Among the recent charters here is the J.


B. VAN DUSEN which will load lumber for New Bedford at $2.35 per thousand. CIMBRIA is Ready.


The Bangor & Bar Harbor Steamboat


Co.’s CIMBRIA was inspected on Saturday by Capt. Chas. O. Cousins, local inspector of hulls, and Walter L. Blaisdell, inspector of boilers and engines; several days ago steam was gotten up and everything works satisfactorily so it is supposed that she will pass examination all right.


It was thought on Saturday that she would be ready to make her trial trip on Monday and that she will be ready to go on route on Tuesday, taking the SEDGWICK’s place. In that case the SEDGWICK will make the annual excursion on Tuesday for the accommodation of persons who may wish to open their cottages for the summer at various down river and bay points. Capt. Crowley to Build.


The building of a six-masted schooner is now assured. Capt. John G. Crowley of Taunton, Massachusetts, managing owner of the Crowley fl eet, says the Providence Journal, will build this vessel at once. The Crowley fl eet now comprises the schooner JOHN B. PRESCOTT, a fi ve-master, the largest schooner in the world; the great 3,000-ton four-master HENRY W. CRAMP and the four-masters SAGAMORE and MOUNT HOPE.


The new six-master will be 300 feet on the keel, 340 feet over all and 420 from end of spanker boom to end of jibboom. She will carry 5,500 tons of coal and with ordinary fortune will pay large dividends. The cost of this new marine wonder will be about $100,000. The shares have all been subscribed, having been taken up with a rush.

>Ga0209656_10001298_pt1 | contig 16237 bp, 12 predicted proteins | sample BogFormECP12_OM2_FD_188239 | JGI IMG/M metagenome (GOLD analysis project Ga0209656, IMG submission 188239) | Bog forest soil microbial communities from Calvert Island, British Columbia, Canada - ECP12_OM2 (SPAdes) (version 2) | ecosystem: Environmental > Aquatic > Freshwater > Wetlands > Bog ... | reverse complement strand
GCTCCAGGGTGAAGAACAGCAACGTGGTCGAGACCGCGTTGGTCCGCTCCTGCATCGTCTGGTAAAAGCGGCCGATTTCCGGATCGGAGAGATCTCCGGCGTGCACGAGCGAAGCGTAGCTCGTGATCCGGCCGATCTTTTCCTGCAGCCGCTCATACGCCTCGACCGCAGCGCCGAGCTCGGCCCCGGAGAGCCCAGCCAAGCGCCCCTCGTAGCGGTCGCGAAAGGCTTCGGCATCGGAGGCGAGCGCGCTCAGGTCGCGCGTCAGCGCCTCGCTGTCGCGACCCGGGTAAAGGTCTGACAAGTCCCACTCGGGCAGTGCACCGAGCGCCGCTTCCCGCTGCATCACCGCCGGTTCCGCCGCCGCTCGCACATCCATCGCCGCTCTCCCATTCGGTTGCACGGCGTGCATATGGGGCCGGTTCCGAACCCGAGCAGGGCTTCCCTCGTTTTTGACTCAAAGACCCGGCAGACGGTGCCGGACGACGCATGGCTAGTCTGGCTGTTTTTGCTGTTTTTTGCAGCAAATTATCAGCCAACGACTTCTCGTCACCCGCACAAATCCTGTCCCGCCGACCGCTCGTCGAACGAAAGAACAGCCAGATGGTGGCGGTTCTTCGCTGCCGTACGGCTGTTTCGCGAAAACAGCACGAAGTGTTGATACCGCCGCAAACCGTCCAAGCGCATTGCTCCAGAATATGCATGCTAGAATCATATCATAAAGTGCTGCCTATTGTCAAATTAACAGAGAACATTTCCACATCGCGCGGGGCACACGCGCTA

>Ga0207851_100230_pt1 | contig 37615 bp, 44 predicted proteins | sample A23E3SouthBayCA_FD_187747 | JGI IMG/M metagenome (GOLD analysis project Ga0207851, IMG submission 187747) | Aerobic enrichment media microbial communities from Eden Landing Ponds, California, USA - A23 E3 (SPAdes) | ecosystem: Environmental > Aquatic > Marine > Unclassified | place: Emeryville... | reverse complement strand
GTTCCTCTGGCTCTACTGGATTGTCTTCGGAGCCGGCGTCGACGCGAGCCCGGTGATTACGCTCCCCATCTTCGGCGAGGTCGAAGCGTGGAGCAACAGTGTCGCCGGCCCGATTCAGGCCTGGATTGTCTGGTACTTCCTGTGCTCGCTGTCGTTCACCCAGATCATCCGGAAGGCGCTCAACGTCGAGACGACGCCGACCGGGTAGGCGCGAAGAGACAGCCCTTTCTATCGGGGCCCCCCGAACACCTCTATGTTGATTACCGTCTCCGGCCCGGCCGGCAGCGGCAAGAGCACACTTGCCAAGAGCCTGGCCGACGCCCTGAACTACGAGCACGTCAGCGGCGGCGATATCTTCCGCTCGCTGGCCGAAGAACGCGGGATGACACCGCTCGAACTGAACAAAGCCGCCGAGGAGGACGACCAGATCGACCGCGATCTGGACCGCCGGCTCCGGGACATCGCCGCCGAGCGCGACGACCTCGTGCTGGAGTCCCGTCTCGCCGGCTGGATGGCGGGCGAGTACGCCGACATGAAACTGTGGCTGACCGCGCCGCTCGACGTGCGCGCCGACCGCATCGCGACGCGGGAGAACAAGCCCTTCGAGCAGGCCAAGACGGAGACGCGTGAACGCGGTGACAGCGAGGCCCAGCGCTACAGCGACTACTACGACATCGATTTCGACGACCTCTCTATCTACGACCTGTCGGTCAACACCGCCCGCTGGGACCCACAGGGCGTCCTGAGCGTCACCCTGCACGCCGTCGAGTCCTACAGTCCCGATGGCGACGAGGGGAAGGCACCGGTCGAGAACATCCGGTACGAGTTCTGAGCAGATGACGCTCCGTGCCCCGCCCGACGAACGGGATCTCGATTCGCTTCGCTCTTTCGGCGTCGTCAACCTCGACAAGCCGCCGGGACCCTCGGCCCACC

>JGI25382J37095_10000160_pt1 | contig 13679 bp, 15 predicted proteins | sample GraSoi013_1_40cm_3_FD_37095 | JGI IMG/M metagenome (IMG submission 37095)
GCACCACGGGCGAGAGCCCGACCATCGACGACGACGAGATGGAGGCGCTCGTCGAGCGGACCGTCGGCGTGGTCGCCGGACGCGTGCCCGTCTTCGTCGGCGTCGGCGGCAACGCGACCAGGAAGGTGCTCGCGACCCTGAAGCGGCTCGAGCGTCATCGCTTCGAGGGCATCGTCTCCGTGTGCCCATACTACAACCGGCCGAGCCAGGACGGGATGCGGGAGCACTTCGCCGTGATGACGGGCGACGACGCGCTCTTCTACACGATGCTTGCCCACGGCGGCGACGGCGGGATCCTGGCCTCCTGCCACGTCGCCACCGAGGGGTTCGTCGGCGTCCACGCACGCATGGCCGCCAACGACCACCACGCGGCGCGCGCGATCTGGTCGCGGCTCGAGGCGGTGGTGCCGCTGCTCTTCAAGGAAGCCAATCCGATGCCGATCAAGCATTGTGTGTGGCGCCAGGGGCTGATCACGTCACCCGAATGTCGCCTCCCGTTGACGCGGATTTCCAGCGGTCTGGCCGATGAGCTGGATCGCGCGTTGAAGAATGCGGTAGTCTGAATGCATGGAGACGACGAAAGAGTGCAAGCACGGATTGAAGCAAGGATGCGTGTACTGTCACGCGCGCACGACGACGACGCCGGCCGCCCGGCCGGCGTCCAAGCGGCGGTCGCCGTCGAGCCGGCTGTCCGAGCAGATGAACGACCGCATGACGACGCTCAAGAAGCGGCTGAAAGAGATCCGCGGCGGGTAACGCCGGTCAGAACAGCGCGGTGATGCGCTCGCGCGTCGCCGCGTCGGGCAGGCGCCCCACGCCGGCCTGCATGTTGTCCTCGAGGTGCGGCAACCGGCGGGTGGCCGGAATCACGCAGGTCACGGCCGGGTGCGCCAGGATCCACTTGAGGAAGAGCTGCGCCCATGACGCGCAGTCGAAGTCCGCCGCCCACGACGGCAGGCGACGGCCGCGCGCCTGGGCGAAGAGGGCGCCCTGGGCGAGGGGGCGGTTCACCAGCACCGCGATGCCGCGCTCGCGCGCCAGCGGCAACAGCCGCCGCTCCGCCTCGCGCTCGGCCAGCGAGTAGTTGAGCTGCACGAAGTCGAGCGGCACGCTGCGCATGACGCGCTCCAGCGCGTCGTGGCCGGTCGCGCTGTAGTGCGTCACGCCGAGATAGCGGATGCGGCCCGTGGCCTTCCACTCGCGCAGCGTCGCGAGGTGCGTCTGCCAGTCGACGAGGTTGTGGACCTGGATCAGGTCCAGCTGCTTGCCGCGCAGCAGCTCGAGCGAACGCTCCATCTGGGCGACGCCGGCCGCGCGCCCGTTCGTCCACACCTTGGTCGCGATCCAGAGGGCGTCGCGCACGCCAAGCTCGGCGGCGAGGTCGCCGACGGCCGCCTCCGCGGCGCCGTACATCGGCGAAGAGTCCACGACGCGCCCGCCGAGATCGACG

The six-master will be built by H. M. Bean of Camden, who launched the JOHN


B. PRESCOTT last January. She will be completed in June 1900.


Big Stone Cargoes.


Three large cargoes of crushed stone will be shipped Clinton Point on the Hudson River, New York, during the week to Egmont or Mullett Keys says the Maritime Register. One cargo consists of about 4,400 tons and was shipped by the new fi ve-masted schooner NATHANIEL T. PALMER, the other two cargos are by the schooner FRANK A. PALMER which measures 1,832 tons, net, and the MARY E. PALMER of 1,456 tons. The three cargoes amount to about 9,800 tons and the rate paid about $1.60 per ton loaded and discharged. The NATHANIEL T. PALMER was anchored in the bay ready for sea on Monday. Her great size attracted general attention. Freights and Charters.


Recent charters include the following: